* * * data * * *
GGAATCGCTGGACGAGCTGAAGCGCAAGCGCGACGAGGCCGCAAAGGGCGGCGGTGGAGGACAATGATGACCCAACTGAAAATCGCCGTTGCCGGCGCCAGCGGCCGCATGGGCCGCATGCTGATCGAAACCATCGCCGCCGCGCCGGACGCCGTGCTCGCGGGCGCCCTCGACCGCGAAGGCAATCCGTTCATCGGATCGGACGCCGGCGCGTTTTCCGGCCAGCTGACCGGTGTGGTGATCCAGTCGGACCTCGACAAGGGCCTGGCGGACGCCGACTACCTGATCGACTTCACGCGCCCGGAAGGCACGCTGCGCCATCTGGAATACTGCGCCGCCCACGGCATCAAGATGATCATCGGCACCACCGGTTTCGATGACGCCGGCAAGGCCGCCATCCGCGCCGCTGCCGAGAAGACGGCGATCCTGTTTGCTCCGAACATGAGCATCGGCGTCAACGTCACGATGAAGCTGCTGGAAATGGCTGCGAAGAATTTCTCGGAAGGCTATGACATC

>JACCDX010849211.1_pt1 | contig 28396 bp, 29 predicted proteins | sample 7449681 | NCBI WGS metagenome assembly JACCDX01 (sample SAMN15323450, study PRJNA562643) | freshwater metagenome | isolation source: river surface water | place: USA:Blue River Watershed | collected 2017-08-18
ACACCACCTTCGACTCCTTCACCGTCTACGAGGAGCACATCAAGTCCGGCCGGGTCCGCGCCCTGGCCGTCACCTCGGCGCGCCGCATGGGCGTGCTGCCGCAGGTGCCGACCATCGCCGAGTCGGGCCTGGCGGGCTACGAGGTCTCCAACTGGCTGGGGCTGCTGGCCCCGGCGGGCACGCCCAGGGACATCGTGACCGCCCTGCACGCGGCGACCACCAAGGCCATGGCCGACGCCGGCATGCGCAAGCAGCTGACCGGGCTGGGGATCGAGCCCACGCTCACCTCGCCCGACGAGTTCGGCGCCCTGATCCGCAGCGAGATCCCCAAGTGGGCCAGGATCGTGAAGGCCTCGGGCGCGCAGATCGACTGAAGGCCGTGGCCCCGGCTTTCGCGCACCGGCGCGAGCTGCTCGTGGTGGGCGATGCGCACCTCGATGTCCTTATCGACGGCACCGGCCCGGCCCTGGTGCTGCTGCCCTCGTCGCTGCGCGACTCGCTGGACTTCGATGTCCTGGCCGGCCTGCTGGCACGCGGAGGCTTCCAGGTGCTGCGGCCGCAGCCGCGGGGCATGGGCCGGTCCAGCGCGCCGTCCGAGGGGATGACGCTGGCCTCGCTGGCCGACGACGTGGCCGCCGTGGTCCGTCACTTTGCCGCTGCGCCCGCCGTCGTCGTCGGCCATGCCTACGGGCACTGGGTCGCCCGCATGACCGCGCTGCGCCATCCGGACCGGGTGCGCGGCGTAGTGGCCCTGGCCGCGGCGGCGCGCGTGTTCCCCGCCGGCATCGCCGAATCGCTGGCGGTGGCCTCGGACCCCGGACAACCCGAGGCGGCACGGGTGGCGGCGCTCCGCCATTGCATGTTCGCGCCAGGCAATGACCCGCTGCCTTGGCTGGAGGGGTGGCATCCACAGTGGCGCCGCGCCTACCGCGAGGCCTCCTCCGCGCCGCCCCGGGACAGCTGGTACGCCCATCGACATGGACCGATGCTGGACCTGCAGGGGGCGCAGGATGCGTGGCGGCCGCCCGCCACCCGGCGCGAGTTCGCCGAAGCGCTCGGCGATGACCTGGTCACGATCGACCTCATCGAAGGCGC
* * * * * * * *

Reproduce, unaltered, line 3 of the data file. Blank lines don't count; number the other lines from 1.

ACACCACCTTCGACTCCTTCACCGTCTACGAGGAGCACATCAAGTCCGGCCGGGTCCGCGCCCTGGCCGTCACCTCGGCGCGCCGCATGGGCGTGCTGCCGCAGGTGCCGACCATCGCCGAGTCGGGCCTGGCGGGCTACGAGGTCTCCAACTGGCTGGGGCTGCTGGCCCCGGCGGGCACGCCCAGGGACATCGTGACCGCCCTGCACGCGGCGACCACCAAGGCCATGGCCGACGCCGGCATGCGCAAGCAGCTGACCGGGCTGGGGATCGAGCCCACGCTCACCTCGCCCGACGAGTTCGGCGCCCTGATCCGCAGCGAGATCCCCAAGTGGGCCAGGATCGTGAAGGCCTCGGGCGCGCAGATCGACTGAAGGCCGTGGCCCCGGCTTTCGCGCACCGGCGCGAGCTGCTCGTGGTGGGCGATGCGCACCTCGATGTCCTTATCGACGGCACCGGCCCGGCCCTGGTGCTGCTGCCCTCGTCGCTGCGCGACTCGCTGGACTTCGATGTCCTGGCCGGCCTGCTGGCACGCGGAGGCTTCCAGGTGCTGCGGCCGCAGCCGCGGGGCATGGGCCGGTCCAGCGCGCCGTCCGAGGGGATGACGCTGGCCTCGCTGGCCGACGACGTGGCCGCCGTGGTCCGTCACTTTGCCGCTGCGCCCGCCGTCGTCGTCGGCCATGCCTACGGGCACTGGGTCGCCCGCATGACCGCGCTGCGCCATCCGGACCGGGTGCGCGGCGTAGTGGCCCTGGCCGCGGCGGCGCGCGTGTTCCCCGCCGGCATCGCCGAATCGCTGGCGGTGGCCTCGGACCCCGGACAACCCGAGGCGGCACGGGTGGCGGCGCTCCGCCATTGCATGTTCGCGCCAGGCAATGACCCGCTGCCTTGGCTGGAGGGGTGGCATCCACAGTGGCGCCGCGCCTACCGCGAGGCCTCCTCCGCGCCGCCCCGGGACAGCTGGTACGCCCATCGACATGGACCGATGCTGGACCTGCAGGGGGCGCAGGATGCGTGGCGGCCGCCCGCCACCCGGCGCGAGTTCGCCGAAGCGCTCGGCGATGACCTGGTCACGATCGACCTCATCGAAGGCGC